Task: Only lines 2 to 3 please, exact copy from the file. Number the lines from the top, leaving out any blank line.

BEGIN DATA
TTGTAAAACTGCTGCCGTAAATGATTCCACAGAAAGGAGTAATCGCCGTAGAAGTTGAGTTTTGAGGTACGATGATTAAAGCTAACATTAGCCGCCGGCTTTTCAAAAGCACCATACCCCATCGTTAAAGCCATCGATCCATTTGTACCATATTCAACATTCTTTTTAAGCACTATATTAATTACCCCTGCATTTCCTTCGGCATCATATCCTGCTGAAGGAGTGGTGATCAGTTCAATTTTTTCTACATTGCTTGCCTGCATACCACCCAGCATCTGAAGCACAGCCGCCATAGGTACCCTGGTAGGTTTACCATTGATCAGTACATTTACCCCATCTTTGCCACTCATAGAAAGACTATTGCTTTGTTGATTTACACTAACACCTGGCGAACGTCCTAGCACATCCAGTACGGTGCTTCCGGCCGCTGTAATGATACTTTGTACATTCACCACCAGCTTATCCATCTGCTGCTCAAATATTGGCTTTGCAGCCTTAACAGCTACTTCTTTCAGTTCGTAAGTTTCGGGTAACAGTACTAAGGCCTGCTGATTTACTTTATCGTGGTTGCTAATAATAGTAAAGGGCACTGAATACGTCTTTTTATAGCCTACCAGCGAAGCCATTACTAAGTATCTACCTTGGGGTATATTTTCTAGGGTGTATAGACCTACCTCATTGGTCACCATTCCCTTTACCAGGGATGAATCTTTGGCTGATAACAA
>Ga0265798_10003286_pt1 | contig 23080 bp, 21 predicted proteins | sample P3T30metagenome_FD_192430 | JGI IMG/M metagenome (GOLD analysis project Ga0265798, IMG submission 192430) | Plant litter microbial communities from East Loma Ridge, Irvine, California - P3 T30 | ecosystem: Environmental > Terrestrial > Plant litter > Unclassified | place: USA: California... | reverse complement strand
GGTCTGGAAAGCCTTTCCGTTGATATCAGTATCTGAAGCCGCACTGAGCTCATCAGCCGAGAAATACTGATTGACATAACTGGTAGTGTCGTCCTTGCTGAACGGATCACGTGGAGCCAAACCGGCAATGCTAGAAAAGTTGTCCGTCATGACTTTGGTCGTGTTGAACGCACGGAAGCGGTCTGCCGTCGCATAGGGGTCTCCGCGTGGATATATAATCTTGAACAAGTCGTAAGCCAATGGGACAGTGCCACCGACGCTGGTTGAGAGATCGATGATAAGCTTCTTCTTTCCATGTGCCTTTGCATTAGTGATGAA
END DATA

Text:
>Ga0265798_10003286_pt1 | contig 23080 bp, 21 predicted proteins | sample P3T30metagenome_FD_192430 | JGI IMG/M metagenome (GOLD analysis project Ga0265798, IMG submission 192430) | Plant litter microbial communities from East Loma Ridge, Irvine, California - P3 T30 | ecosystem: Environmental > Terrestrial > Plant litter > Unclassified | place: USA: California... | reverse complement strand
GGTCTGGAAAGCCTTTCCGTTGATATCAGTATCTGAAGCCGCACTGAGCTCATCAGCCGAGAAATACTGATTGACATAACTGGTAGTGTCGTCCTTGCTGAACGGATCACGTGGAGCCAAACCGGCAATGCTAGAAAAGTTGTCCGTCATGACTTTGGTCGTGTTGAACGCACGGAAGCGGTCTGCCGTCGCATAGGGGTCTCCGCGTGGATATATAATCTTGAACAAGTCGTAAGCCAATGGGACAGTGCCACCGACGCTGGTTGAGAGATCGATGATAAGCTTCTTCTTTCCATGTGCCTTTGCATTAGTGATGAA